I like the Balanced Scorecard approach to strategy development as it recognises four perspectives valuable when considering any organisation: Financial Success, Internal Processes, Human Resources and Customers.
My role often involves creating Spatial Capability (or GIS) Strategies for customers. Many of these strategies focus on improving use of geospatial information and technologies to support the organisation’s business objectives. In creating these plans, I typically use a modified version of the balanced scorecard: Technology (ie data and systems); Human Resources (ie skills and governance); Internal Processes, and Customer Service.
Using this approach, it is necessary to engage with people representing each of the core processes, such as asset management or service delivery, and ask how they connect the location of materials, pipes, roads etc to their operations. And then talk to customer service about putting maps in-the-hands of customers.
Alternatively you may want to focus on Strategic Reporting or business intelligence. How can you implement dashboard maps to indicate the meeting of business targets? Another variation can be Sales & Marketing. What do you know about your customers? Does geography play a part in reaching them?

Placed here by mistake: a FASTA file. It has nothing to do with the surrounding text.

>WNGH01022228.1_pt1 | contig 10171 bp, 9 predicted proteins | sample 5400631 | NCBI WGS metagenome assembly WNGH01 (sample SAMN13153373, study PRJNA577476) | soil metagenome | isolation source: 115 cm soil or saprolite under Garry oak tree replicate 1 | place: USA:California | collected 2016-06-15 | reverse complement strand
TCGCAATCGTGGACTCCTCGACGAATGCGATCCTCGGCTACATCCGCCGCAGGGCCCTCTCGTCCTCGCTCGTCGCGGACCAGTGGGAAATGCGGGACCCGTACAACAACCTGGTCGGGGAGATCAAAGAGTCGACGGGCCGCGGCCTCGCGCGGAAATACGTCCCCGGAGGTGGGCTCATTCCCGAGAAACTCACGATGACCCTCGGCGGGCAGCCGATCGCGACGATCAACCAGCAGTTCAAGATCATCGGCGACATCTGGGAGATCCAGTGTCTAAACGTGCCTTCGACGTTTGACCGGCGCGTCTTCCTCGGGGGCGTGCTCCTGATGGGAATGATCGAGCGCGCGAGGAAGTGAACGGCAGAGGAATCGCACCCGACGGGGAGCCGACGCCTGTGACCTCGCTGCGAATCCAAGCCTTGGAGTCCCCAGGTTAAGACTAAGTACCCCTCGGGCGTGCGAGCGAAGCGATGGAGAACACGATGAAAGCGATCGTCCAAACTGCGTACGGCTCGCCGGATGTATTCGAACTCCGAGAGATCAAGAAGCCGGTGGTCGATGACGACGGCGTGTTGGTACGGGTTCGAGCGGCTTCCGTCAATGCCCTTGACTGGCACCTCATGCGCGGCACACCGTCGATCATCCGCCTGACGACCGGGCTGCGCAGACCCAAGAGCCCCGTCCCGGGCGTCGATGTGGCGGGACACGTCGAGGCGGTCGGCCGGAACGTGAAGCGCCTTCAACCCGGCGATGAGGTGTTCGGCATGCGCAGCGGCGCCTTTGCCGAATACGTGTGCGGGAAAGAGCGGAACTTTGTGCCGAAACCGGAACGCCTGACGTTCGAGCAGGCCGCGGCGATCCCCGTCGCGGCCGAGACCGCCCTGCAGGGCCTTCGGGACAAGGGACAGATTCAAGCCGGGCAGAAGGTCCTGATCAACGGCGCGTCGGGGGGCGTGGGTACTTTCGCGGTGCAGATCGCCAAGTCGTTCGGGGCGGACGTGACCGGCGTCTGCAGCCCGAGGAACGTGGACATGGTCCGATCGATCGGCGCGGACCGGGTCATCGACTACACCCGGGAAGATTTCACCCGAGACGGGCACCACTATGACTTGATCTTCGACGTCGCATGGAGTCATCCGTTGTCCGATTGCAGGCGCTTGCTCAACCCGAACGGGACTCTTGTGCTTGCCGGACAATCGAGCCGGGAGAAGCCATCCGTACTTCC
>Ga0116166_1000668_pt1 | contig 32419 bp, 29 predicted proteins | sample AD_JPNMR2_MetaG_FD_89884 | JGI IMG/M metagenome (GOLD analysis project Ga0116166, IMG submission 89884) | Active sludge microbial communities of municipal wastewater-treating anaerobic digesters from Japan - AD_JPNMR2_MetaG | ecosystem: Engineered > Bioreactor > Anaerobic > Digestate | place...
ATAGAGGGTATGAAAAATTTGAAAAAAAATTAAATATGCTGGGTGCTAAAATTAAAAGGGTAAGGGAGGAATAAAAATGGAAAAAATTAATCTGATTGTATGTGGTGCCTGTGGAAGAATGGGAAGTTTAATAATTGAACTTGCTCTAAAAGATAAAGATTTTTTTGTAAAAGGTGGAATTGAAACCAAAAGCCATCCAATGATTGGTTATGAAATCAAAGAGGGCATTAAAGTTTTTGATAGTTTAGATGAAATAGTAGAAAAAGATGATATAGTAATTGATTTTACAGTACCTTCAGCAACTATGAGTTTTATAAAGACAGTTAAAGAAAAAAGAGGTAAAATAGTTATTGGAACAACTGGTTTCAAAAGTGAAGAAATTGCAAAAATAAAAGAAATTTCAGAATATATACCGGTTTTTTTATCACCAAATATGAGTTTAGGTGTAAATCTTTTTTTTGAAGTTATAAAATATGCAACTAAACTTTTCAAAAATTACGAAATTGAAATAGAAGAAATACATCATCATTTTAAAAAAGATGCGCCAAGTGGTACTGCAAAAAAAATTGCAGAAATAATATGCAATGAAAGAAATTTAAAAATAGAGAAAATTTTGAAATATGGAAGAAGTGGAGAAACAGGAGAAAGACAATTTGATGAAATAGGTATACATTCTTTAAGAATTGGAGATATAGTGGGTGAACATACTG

The following example is from a ‘Spatial Capability Strategy’ developed for the Municipal Association of Victoria. This approach reflects the internal and external nature of Council activities.
As in all balanced scorecard strategies, a primary goal is defined for each of the four elements. The strategy includes a road map that lays out a series of projects with Key Performance Indicators (KPI) to monitor progress towards the goals.
From my experience, the four elements should not be rigidly predetermined but developed to suit the nature of the organisation. What is often important is to lift the gaze from the technology and data to consider how geospatial capabilities can enhance the organisation and engage people. The same principles apply to ICT and related strategies. The technology is not there for its own sake but to drive business benefit or reduce risk.
If you take a balanced approach to developing your strategy, it is more likely to achieve traction across the organisation and get going.